At a glance
Also known as
Purified Protein Derivative; PPD; Mantoux; Latent Tuberculosis Infection Test; Interferon-gamma Release Assays; IGRA; T-Spot®.TB; QuantiFERON®-TB Gold (QFT-G); QuantiFERON®-TB Gold In-Tube (QFT-GIT); QuantiFERON®-TB Gold Plus
Why get tested?
TB screening tests help to determine whether you may have been infected with the Mycobacterium tuberculosis bacteria. It does not distinguish the difference between active or latent infection
When to get tested?
When you have been in close contact with someone who is known or suspected to have tuberculosis (TB); when you have diseases or conditions that weaken your and put you at a greater risk of developing active TB; when you are about to start a treatment that will weaken your immune system and put you at risk of developing active TB; when you are confined in living conditions such as a nursing home, school, homeless shelter, migrant hostel, detention centre, or correctional facility; when you inject illegal drugs; when you have lived for a period of time in or come from a foreign country where TB is more common; when you have an occupation, such as health care worker, that will bring you into close contact with those who may have active TB; sometimes as part of an examination prior to starting school or a new job where you could spread TB
For a tuberculin skin test, no sample is required. A small amount of purified protein derivative (PPD) solution is injected just under the first layer of skin of your inner forearm. For an interferon gamma release assay, a blood sample is drawn by needle from a vein in the arm
Test preparation needed?
What is being tested?
Tuberculosis (TB) screening tests help to determine whether a person has been infected with Mycobacterium tuberculosis , the cause of TB. The screening tests measure the body's immune response to derived from the bacteria – either directly as a skin reaction to a tuberculin skin test (TST) or indirectly with an interferon gamma release assay (IGRA) blood test.
TB, once called "consumption", has been recognised as causing illness for thousands of years. This bacterial infection may affect many body organs, but it primarily targets the lungs. TB may cause an inactive () infection or an active, progressive disease. The of about 90% of the people who become infected with TB manage to control its growth and confine the TB infection to a few cells in the body. The bacteria in these cells are inactive but still alive. The person does not have any symptoms and they are not infectious, but they do have a "latent TB infection." If, after some time, the person's immune system becomes weakened (), the mycobacteria may begin to grow again, leading to an active case of tuberculosis disease. Active TB does cause illness in the person and it may be passed to others through respiratory secretions such as or aerosols released by coughing, sneezing, laughing, talking, singing or breathing.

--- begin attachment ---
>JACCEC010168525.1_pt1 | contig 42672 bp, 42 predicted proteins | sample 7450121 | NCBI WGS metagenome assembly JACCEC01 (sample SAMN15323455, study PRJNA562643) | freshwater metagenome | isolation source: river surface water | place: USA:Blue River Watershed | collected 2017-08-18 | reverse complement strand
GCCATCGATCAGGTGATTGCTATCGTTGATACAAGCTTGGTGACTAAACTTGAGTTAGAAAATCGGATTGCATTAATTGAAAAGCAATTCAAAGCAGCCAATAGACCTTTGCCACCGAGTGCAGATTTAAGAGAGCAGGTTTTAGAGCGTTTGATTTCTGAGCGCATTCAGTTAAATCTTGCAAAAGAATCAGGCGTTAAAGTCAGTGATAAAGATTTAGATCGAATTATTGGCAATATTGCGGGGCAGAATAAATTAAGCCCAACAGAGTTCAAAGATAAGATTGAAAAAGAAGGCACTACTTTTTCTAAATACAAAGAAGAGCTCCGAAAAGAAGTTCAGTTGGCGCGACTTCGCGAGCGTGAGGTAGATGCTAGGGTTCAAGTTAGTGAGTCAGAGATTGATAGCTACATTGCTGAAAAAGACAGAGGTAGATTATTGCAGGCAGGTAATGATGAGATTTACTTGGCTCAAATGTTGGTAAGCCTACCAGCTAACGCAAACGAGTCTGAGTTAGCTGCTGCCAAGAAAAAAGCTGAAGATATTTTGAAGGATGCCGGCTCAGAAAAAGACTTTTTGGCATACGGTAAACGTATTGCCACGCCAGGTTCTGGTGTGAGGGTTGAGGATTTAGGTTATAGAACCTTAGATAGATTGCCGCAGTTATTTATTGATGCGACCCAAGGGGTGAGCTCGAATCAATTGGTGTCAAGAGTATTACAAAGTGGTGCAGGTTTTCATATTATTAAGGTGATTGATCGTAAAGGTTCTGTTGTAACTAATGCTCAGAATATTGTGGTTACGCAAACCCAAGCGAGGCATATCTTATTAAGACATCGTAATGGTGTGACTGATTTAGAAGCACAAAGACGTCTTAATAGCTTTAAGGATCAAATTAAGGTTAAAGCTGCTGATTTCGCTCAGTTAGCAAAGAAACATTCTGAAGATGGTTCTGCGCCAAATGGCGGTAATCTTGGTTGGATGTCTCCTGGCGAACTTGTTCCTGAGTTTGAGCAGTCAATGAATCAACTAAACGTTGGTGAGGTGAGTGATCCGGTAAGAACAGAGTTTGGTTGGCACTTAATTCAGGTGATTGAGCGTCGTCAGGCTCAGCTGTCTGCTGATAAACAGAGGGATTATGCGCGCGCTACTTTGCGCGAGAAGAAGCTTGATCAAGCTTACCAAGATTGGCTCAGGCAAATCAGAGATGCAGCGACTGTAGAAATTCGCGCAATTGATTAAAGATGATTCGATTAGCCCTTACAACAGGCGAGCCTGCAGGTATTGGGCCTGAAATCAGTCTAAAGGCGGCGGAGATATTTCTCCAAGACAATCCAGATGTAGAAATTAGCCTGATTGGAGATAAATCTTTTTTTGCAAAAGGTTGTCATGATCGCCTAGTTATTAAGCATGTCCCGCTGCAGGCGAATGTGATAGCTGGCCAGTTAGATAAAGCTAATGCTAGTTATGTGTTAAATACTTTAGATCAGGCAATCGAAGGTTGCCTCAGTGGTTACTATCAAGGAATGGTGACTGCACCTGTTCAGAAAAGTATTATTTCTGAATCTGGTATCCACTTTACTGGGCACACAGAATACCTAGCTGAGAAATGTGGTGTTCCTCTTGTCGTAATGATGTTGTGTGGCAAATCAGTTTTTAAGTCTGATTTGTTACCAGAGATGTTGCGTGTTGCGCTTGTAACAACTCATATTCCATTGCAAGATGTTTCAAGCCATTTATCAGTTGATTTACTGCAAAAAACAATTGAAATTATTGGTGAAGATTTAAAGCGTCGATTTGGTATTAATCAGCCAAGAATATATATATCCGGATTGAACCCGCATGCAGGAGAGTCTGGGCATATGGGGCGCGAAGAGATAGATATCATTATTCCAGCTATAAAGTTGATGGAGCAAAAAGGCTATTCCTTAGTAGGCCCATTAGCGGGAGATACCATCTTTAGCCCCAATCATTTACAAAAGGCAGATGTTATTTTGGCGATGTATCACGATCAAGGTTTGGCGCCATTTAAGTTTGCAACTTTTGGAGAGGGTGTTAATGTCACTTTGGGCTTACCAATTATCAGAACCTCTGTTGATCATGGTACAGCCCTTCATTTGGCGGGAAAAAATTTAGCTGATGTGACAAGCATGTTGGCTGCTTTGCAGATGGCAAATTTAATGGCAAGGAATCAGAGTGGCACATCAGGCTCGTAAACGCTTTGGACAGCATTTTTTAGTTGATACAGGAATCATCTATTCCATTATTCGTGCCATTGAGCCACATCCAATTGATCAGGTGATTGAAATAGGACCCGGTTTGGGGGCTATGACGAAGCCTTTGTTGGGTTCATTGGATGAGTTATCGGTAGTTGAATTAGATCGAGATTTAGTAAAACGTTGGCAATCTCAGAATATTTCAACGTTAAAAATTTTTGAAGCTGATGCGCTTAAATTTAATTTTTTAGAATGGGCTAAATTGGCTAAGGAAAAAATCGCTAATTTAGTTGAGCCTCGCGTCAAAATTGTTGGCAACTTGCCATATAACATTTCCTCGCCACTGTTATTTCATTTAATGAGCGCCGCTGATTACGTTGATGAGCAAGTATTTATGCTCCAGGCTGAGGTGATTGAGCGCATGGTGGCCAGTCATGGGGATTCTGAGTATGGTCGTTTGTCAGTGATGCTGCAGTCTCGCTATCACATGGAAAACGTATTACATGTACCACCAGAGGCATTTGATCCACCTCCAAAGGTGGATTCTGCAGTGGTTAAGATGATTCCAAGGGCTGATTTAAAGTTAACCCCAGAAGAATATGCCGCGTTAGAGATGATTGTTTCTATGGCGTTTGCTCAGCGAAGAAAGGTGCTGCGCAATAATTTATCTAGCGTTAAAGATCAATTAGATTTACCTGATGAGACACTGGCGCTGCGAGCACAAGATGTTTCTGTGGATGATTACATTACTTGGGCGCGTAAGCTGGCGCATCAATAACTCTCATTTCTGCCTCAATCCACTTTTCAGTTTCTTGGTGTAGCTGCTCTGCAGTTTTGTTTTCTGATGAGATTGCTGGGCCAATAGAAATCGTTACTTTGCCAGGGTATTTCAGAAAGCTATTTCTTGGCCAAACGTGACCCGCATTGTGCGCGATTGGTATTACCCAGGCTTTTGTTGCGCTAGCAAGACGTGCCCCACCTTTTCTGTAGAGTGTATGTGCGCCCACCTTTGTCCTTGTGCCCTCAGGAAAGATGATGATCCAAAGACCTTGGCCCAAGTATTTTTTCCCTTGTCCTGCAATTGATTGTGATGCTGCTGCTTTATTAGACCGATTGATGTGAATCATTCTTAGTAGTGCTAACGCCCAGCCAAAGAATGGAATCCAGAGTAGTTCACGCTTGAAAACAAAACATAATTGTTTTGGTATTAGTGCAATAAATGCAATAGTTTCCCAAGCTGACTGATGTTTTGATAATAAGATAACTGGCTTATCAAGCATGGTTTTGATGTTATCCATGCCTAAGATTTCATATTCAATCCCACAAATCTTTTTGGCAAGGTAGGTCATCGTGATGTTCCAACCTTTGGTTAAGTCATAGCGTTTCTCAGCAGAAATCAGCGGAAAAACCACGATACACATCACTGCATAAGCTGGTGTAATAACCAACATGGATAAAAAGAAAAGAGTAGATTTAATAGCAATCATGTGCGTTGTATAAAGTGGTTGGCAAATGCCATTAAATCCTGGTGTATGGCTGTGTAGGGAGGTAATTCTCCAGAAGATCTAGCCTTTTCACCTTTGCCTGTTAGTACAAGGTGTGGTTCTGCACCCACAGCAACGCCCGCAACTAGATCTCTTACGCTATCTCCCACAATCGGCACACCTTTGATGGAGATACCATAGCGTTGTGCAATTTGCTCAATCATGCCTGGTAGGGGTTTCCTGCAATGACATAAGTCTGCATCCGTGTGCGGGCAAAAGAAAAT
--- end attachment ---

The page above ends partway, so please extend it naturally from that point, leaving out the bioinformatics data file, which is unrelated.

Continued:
The tuberculin skin test involves two steps: the injection of a small amount of purified protein derivative (PPD) solution under the first layer of skin of the forearm and an evaluation of the injection site conducted by a health care worker at 48 and/or 72 hours to see if a local skin reaction has occurred.
The IGRA test measures the release of gamma interferon by white blood cells in a sample of blood when the cells are exposed to specific TB antigens.
Both tests can detect M. tuberculosis infections, but neither can distinguish between latent and active infections.
How is the sample collected for testing?
For the tuberculin skin test, no sample is required. The test is performed on a person's skin. A purified protein derivative (PPD) solution that contains M. tuberculosis antigens, but not live bacteria, is used to provoke a hypersensitivity skin reaction (a red raised bump) in those who have been infected by TB.
A health care worker will wipe the inner forearm with alcohol and let the skin dry. Using a syringe and small gauge needle, they will inject a small amount of PPD solution just under the first layer of the skin. When done correctly, the injection forms a small bubble of fluid that looks like a blister. The site should be left uncovered and undisturbed. The site must be examined by a trained health care worker at 48 and/or 72 hours to see if a local skin reaction has occurred.
For an interferon gamma release assay, a blood sample is obtained by inserting a needle into a vein in the arm.
NOTE: If undergoing medical tests makes you or someone you care for anxious, embarrassed, or even difficult to manage, you might consider reading the following articles under: Coping with discomfort and anxiety
Is any test preparation needed to ensure the quality of the sample?
No test preparation is needed.